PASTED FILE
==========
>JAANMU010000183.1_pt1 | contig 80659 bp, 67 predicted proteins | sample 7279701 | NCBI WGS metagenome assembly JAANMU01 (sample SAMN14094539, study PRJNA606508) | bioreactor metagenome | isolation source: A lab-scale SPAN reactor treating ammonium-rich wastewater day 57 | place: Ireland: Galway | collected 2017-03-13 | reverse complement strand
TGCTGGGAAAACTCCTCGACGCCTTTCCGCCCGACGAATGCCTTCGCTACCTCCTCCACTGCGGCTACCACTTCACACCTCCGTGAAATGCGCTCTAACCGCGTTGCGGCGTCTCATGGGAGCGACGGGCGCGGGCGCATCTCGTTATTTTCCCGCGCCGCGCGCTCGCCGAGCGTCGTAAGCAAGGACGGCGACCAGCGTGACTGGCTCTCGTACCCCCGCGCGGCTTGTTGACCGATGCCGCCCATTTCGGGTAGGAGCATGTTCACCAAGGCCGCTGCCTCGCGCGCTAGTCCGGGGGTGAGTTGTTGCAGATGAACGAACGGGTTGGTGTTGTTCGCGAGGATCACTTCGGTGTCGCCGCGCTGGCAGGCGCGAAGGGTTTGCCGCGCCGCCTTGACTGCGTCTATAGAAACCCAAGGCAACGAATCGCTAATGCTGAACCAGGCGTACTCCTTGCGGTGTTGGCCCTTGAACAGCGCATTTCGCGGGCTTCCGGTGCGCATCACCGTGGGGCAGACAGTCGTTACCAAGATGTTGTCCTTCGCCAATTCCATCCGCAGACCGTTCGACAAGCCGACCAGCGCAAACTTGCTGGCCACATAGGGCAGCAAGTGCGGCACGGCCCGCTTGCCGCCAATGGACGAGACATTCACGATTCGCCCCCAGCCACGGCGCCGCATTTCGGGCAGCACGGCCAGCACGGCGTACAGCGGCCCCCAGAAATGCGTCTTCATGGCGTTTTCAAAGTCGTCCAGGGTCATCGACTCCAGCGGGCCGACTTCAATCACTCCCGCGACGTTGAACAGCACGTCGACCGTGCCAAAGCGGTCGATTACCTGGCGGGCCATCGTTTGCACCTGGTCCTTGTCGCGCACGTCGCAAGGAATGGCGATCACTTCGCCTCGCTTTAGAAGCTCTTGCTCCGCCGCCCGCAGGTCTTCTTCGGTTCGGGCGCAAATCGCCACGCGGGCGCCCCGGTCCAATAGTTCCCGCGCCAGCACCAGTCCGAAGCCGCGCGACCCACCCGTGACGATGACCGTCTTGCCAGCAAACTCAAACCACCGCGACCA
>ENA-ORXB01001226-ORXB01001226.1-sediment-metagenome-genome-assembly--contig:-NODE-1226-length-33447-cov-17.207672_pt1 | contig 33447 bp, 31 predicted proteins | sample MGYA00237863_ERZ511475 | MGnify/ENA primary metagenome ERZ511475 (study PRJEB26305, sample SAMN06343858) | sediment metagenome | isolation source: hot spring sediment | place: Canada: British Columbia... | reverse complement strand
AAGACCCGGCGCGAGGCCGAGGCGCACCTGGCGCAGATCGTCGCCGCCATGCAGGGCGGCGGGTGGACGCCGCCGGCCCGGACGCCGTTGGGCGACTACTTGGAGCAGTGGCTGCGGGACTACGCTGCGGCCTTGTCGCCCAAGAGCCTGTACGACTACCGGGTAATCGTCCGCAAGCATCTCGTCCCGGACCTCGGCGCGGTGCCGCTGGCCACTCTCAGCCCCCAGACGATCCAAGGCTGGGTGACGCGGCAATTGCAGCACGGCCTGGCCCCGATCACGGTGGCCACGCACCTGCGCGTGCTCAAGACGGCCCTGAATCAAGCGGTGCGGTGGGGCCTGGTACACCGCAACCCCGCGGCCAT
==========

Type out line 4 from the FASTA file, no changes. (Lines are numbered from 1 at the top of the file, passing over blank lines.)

AAGACCCGGCGCGAGGCCGAGGCGCACCTGGCGCAGATCGTCGCCGCCATGCAGGGCGGCGGGTGGACGCCGCCGGCCCGGACGCCGTTGGGCGACTACTTGGAGCAGTGGCTGCGGGACTACGCTGCGGCCTTGTCGCCCAAGAGCCTGTACGACTACCGGGTAATCGTCCGCAAGCATCTCGTCCCGGACCTCGGCGCGGTGCCGCTGGCCACTCTCAGCCCCCAGACGATCCAAGGCTGGGTGACGCGGCAATTGCAGCACGGCCTGGCCCCGATCACGGTGGCCACGCACCTGCGCGTGCTCAAGACGGCCCTGAATCAAGCGGTGCGGTGGGGCCTGGTACACCGCAACCCCGCGGCCAT